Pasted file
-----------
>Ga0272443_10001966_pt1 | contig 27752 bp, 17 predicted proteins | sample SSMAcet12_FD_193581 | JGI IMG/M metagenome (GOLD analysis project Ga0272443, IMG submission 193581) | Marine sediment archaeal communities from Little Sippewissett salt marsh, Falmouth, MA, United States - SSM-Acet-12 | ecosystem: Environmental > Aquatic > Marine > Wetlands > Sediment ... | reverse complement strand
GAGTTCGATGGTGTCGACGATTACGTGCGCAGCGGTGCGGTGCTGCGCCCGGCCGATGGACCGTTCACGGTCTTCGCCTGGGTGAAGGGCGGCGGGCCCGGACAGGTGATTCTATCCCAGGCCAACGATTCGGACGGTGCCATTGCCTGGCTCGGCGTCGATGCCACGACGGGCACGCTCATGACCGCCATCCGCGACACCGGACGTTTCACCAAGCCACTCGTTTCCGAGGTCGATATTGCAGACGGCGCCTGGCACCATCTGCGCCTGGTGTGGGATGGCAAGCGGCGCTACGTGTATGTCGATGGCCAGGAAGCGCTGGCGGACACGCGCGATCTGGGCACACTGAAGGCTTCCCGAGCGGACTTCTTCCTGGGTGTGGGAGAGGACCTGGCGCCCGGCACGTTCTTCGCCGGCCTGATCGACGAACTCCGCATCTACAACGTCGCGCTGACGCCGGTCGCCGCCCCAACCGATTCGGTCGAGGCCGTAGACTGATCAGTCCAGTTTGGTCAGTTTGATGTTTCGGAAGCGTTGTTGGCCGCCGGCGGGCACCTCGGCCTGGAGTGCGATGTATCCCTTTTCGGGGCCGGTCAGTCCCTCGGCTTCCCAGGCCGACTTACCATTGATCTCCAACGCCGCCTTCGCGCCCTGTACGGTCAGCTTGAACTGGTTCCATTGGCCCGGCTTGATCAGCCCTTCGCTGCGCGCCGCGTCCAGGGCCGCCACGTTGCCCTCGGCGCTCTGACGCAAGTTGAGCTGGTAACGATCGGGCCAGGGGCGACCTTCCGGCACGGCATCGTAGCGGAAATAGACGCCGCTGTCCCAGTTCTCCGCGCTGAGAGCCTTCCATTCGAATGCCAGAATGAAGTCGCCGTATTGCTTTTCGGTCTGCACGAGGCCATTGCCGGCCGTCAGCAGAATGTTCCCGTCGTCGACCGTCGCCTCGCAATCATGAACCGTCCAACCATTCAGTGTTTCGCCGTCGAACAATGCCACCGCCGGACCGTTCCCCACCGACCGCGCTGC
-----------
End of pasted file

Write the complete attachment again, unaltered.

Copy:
>Ga0272443_10001966_pt1 | contig 27752 bp, 17 predicted proteins | sample SSMAcet12_FD_193581 | JGI IMG/M metagenome (GOLD analysis project Ga0272443, IMG submission 193581) | Marine sediment archaeal communities from Little Sippewissett salt marsh, Falmouth, MA, United States - SSM-Acet-12 | ecosystem: Environmental > Aquatic > Marine > Wetlands > Sediment ... | reverse complement strand
GAGTTCGATGGTGTCGACGATTACGTGCGCAGCGGTGCGGTGCTGCGCCCGGCCGATGGACCGTTCACGGTCTTCGCCTGGGTGAAGGGCGGCGGGCCCGGACAGGTGATTCTATCCCAGGCCAACGATTCGGACGGTGCCATTGCCTGGCTCGGCGTCGATGCCACGACGGGCACGCTCATGACCGCCATCCGCGACACCGGACGTTTCACCAAGCCACTCGTTTCCGAGGTCGATATTGCAGACGGCGCCTGGCACCATCTGCGCCTGGTGTGGGATGGCAAGCGGCGCTACGTGTATGTCGATGGCCAGGAAGCGCTGGCGGACACGCGCGATCTGGGCACACTGAAGGCTTCCCGAGCGGACTTCTTCCTGGGTGTGGGAGAGGACCTGGCGCCCGGCACGTTCTTCGCCGGCCTGATCGACGAACTCCGCATCTACAACGTCGCGCTGACGCCGGTCGCCGCCCCAACCGATTCGGTCGAGGCCGTAGACTGATCAGTCCAGTTTGGTCAGTTTGATGTTTCGGAAGCGTTGTTGGCCGCCGGCGGGCACCTCGGCCTGGAGTGCGATGTATCCCTTTTCGGGGCCGGTCAGTCCCTCGGCTTCCCAGGCCGACTTACCATTGATCTCCAACGCCGCCTTCGCGCCCTGTACGGTCAGCTTGAACTGGTTCCATTGGCCCGGCTTGATCAGCCCTTCGCTGCGCGCCGCGTCCAGGGCCGCCACGTTGCCCTCGGCGCTCTGACGCAAGTTGAGCTGGTAACGATCGGGCCAGGGGCGACCTTCCGGCACGGCATCGTAGCGGAAATAGACGCCGCTGTCCCAGTTCTCCGCGCTGAGAGCCTTCCATTCGAATGCCAGAATGAAGTCGCCGTATTGCTTTTCGGTCTGCACGAGGCCATTGCCGGCCGTCAGCAGAATGTTCCCGTCGTCGACCGTCGCCTCGCAATCATGAACCGTCCAACCATTCAGTGTTTCGCCGTCGAACAATGCCACCGCCGGACCGTTCCCCACCGACCGCGCTGC